6

We have a SIEM in our environment that we're currently tuning and part of that process is reducing the noise in our console.

One offense I've been working on is: Excessive Firewall Denies Between Hosts containing Session Denied.

The rule that is triggering from the traffic and generating the offense is: Anomaly: Excessive Firewall Denies from a Single Source. The rule is constructed as follows:

- and when any of these BB:CategoryDefinition: Firewall or ACL Denies with the same source IP more than 400 times, across exactly 1 destination IP within 10 minutes

I took a sample of 10/20 offenses and looked at the traffic and confirmed the traffic is hitting our external interface in the DMZ and it is being denied by our firewalls. No allows.

Since we are generating a lot of noise in our console, I raised the timing threshold in the rule from 10 minutes to 15 minutes which was still triggering offenses. I then upped it from 15 minutes to 30 minutes. + My question is, since the denies we are seeing are legitimate denies, should I increase the threshold of time and/or instances for the rule to trigger an offense so I only see a sustained attack to our public facing IP's? What risks would incur if I made this change, if any?

Thanks for the assistance!

3 Answers 3

3

This looks like a QRadar rule. It would be good to ask the question on the IBM developer forums as you will have more QRadar administrator eyes on it.

That being said, firewall denies are inevitable if you have a DMZ. The flaw is that many people look at just firewall denies, but do not look at firewall permits. Denies are only affirming what you hope to see. The permits are where the real danger lies.

For misconfigured services:

If the denies are related misconfigurations or known services, either fix the services or add them to the false positives list.

For any non-legitimate services or malicious network scanner:

Create a rule that catches more than X number of firewall denies in X minutes (These are numbers that you should be comfortable with). Then use that rule to add offending source IP to a reference set (For example, call it: Reference Set: Malicious Scanner). Finally, create another rule that checks for BB:CategoryDefinition: Firewall or ACL Accept (assuming you are logging permits) and checks against the Reference Set: Malicious Scanner. When a firewall permit is logged from an IP in the Reference Set: Malicious Scanner, a new offense should fire. This way, you are catching when a known-suspicious IP address manages to successfully get past the firewall.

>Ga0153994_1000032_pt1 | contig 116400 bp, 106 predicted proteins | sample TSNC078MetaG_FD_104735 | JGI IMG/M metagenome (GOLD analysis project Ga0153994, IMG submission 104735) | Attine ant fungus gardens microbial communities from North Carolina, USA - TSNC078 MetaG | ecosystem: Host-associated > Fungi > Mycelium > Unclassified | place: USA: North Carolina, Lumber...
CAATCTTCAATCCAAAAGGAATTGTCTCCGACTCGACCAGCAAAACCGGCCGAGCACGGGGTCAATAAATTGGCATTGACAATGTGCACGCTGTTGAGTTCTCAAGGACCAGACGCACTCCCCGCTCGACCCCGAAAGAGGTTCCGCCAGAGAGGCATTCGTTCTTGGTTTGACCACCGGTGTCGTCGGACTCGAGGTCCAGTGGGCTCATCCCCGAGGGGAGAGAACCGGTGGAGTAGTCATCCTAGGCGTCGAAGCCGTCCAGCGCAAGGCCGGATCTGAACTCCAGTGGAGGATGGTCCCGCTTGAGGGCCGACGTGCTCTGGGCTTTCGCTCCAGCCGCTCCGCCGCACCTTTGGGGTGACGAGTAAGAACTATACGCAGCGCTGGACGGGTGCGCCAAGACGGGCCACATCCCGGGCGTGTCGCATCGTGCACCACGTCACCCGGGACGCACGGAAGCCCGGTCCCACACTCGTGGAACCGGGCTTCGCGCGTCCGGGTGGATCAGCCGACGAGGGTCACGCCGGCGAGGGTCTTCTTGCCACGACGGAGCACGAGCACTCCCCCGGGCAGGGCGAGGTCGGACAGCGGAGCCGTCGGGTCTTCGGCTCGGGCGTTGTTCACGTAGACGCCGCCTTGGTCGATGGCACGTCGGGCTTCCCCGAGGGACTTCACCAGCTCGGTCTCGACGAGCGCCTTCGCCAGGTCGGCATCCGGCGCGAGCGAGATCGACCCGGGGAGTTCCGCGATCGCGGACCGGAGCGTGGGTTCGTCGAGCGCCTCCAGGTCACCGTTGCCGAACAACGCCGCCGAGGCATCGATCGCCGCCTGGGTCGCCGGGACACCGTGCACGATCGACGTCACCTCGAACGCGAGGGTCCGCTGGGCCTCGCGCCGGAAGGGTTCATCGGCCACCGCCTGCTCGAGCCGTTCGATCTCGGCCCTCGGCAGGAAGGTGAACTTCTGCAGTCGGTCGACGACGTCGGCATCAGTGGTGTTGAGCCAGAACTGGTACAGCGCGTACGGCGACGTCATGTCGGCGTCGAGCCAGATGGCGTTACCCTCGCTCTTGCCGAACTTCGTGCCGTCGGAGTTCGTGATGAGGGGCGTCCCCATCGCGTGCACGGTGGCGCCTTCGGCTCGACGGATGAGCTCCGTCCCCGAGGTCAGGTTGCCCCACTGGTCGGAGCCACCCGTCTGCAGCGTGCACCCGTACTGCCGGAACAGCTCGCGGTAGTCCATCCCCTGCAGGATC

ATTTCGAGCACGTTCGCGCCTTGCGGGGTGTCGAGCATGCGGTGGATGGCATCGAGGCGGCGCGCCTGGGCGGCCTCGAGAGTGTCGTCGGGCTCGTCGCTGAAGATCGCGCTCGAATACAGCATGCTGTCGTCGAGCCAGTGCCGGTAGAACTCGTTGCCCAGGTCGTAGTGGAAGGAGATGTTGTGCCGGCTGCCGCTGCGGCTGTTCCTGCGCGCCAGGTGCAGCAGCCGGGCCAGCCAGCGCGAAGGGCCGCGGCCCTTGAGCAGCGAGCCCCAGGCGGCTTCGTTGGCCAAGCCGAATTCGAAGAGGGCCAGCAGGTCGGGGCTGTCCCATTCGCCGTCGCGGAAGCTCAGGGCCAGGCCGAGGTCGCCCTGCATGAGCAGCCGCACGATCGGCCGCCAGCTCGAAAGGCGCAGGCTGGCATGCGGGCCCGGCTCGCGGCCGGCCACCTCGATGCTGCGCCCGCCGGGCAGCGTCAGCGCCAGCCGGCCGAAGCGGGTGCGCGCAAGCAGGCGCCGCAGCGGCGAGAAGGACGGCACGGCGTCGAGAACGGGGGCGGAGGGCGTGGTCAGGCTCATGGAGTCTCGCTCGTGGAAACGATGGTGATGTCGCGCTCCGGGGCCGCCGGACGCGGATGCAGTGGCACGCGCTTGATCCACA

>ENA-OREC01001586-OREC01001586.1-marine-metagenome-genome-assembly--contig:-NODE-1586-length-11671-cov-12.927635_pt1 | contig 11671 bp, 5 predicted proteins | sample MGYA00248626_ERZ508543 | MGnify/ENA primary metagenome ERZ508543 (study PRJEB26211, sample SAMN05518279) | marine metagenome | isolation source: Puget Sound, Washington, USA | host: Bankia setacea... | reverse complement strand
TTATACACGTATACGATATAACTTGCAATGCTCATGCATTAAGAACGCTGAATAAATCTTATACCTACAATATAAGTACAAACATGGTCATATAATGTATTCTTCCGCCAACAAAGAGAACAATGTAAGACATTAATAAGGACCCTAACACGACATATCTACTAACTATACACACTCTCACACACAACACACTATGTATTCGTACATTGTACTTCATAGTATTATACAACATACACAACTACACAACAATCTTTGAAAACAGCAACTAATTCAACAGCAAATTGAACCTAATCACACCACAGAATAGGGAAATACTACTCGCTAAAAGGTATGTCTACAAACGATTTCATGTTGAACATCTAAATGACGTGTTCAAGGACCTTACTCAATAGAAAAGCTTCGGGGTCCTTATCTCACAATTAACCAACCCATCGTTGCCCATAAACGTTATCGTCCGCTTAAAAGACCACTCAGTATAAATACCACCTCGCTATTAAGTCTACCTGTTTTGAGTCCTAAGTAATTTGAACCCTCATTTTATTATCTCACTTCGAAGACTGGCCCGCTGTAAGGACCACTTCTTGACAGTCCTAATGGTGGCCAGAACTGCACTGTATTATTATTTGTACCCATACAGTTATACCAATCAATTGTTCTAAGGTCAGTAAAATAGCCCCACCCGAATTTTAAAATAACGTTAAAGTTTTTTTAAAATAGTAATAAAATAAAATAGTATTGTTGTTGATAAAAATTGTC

If you are not logging permits, but are using netflow data, create a flow rule that checks against the Reference Set: Malicious Scanner for any traffic that does not hit the DMZ network. This may help you identify if an IP manages to bypass the firewall. Netflow data is not as accurate as logs.

0
0

I believe you are using Qradar SIEM. That's just a normal event if your firewall is placed on the DMZ. But it depends on your analysis, if the offending IP queries multiple ports on 100 times that is clearly a port scan. But if it just involves 1 or 2 ports then you might have a misconfiguration on your firewall.

My rule is Firewall or ACL Denies with the same source IP more than 100 times, across exactly 1 destination IP within 5 minutes.

I think there are no risks if it is all Firewall Deny, it has been mitigated already. Attacker can't bypass that, but you should also make sure that you can detect exploit attempts from your IPS/WAF. That's when you should block the offending IP on the firewall end.

Perimeter Attacks are easy to contain since you only specify the allowed ports on your DMZ Firewall such as 80 or 443 only. It's better if you have also monitoring on your DMZ servers/endpoint by deploying EDR / Endpoint protection. (Defense-in-depth / Layered Protection)

-1

I think instead of increasing the time Frame it would be better if u increase the no of hits towards ur public facing IP. In that way u can get a sustainable offenses .

And later u can create a reference set as suggested before for malicious IP and can create a rule to check if any of ur internal IP's are trying to communicate with them.

1
  • If you use correct spelling and grammar, you may be more likely to get upvotes.
    – Rory Alsop
    Commented Dec 21, 2015 at 0:18

You must log in to answer this question.

Not the answer you're looking for? Browse other questions tagged .